a. encouraged him to try out for other sports.
b. had him watch the inspirational movie, “Rudy”, where a small player tries to play for the Notre Dame football team.
c. praised him for playing with enthusiasm and an unselfish attitude.
d. told him he just might be a great player someday after he made a key interception.

Chapter 6: Set Boundaries without Building Walls (p. 85-97)
8. Many husbands and wives simply don’t agree on what boundaries to set for their children. Some parents are too lenient and others are too strict. Yet if the parents do not present a unified front to their children, the children will play one parent against the other, siding with the more lenient parent. What is the best way for parents to present a unified front to their children?
a. The wife should always submit to the husband’s opinion, since he is the leader of the family.
b. The parents should ask the children’s opinion as to what boundaries would be best for them.
c. Have fewer boundaries when the kids are young and many when they are older.
d. The husband and wife should resolve their disagreements in private and decide on the non-negotiable boundaries they will both enforce with their children.

9. Which are NOT boundaries specifically recommend in this chapter?
a. Expecting 13 to 16 year-olds to maintain 8 hours of sleep each night, to exercise regularly, and to be home before dark.
b. Expecting tots and tykes to say, “Please” and “Thank You,” to not walk away from Mom and Dad in public places, and to share toys with friends.
c. Expecting 6 to 12 year-olds to tell the whole truth, to complete homework before free time, and to apologize after hurting someone’s feelings.
d. Expecting 13 to 16 year-olds to practice sexual purity by not viewing R-rated movies, not using coarse language, and not spending time alone with the opposite sex.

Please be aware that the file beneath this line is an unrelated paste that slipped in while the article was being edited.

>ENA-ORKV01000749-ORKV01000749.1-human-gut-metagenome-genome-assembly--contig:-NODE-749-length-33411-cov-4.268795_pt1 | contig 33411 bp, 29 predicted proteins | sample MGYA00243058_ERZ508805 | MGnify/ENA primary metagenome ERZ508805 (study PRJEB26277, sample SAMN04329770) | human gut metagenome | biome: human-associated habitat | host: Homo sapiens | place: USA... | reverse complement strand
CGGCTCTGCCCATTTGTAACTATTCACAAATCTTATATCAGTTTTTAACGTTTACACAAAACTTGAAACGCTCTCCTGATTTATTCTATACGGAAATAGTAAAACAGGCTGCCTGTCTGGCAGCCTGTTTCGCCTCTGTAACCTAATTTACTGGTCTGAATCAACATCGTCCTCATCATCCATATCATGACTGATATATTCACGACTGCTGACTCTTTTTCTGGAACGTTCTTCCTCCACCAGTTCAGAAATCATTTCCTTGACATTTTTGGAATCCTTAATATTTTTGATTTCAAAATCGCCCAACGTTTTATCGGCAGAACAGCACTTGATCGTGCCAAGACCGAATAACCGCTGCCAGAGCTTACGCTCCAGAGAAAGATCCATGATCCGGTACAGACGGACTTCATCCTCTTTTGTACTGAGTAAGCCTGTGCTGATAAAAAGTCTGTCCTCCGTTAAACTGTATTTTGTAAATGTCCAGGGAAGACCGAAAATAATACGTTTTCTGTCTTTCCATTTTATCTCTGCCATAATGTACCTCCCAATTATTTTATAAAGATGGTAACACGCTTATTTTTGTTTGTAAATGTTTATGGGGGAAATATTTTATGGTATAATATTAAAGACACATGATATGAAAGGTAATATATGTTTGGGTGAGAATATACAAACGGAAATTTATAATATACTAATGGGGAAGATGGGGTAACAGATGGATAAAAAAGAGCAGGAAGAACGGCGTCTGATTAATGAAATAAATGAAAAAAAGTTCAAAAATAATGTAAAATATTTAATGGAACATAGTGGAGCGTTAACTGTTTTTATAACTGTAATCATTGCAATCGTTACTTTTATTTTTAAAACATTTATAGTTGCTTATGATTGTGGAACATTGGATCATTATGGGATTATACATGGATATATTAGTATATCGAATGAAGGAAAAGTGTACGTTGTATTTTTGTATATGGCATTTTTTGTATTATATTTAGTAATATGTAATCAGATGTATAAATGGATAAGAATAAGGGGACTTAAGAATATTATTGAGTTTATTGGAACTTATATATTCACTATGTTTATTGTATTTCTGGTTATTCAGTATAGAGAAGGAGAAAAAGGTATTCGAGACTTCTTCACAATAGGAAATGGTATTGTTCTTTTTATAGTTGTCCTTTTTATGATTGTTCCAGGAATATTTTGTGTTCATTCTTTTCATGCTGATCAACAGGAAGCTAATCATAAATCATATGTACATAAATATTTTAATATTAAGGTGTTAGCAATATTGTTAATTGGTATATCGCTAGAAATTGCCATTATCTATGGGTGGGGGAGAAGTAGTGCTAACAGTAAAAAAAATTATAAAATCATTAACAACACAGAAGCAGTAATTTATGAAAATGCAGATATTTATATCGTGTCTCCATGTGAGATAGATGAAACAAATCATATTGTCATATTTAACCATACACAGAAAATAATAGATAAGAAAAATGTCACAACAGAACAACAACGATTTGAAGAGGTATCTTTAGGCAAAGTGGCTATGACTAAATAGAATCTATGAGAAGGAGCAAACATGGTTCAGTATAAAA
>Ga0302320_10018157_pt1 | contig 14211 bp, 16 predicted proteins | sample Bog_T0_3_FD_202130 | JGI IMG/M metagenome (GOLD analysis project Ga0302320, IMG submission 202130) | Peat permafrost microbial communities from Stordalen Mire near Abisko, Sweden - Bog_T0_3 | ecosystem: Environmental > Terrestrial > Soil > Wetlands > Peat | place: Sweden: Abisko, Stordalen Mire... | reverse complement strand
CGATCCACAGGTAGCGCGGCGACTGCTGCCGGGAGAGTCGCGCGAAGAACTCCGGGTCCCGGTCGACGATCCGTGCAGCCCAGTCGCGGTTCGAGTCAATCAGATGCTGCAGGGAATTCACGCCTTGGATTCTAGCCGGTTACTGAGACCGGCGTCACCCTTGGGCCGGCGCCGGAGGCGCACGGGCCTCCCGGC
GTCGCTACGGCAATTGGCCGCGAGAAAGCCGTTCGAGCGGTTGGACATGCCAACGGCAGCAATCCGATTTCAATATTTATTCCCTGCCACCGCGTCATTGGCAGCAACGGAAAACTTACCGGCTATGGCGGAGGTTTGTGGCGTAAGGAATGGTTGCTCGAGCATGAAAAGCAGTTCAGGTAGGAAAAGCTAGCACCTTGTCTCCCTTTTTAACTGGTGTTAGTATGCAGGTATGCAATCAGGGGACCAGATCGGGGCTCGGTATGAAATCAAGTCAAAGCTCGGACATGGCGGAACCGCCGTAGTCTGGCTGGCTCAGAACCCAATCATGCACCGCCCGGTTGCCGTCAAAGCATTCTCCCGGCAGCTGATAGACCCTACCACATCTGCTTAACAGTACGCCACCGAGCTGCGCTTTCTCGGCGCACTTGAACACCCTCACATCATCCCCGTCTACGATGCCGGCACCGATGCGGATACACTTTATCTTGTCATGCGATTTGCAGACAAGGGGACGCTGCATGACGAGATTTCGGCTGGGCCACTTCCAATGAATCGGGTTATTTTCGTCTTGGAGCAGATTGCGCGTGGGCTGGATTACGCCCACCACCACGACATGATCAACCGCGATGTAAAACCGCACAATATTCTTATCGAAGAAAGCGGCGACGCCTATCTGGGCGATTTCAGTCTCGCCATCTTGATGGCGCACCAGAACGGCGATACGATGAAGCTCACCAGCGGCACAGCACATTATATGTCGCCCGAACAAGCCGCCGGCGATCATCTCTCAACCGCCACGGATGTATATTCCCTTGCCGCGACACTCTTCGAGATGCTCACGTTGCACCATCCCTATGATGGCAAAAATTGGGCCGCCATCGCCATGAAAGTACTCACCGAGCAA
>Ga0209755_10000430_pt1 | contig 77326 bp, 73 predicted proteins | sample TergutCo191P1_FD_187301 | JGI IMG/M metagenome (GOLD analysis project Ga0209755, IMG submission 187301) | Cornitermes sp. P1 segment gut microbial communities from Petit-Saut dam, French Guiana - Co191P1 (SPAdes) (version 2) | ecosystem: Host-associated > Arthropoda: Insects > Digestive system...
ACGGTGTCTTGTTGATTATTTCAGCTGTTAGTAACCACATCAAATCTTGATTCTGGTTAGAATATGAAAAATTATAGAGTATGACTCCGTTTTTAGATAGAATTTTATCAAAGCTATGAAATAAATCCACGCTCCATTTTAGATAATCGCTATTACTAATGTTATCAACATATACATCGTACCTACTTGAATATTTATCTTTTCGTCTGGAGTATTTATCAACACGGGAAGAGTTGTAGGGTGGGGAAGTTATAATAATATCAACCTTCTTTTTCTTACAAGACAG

Chapter 7: Use Discipline, Not Punishment (p. 99-116)
10. Which is NOT an appropriate example of discipline?
a. Using time-out when a 3 to 6 year-old breaks a rule.
b. A mother has her 13 year-old daughter walk behind her in the mall after she makes a sarcastic remark to a store clerk.
c. Taking away television for several days after a 12 year-old watches TV before finishing homework.
d. Taking away the telephone for several days after a 12 year-old daughter breaks a rule about the telephone.

The goal of discipline is not to punish, but to change a behavior pattern. -- p. 111

11. Which is the MOST effective way to ask or tell Sally to clean up her room?
a. “Sally, would you like to go clean up your room right now?”
b. “Sally, it’s time to clean your room.”
c. “Sally, how many times do I have to tell you to go clean your room?”
d. “Go clean your room.”

Chapter 8: Shield Your Treasures from the Trash -- Magazines, Books and Music (p. 117-129)
12. Samuel Taylor Coleridge, the great English poet of the Romantic period, once asked a visitor is he would like to see his garden. The man said he would, but when he saw the garden, it was nothing but weeds. When he was asked why this was, Coleridge answered, “I did not wish to infringe upon the liberty of the garden in any way. I was just giving the garden a chance to express itself and choose its own production.” The author uses this story to reinforce which principle?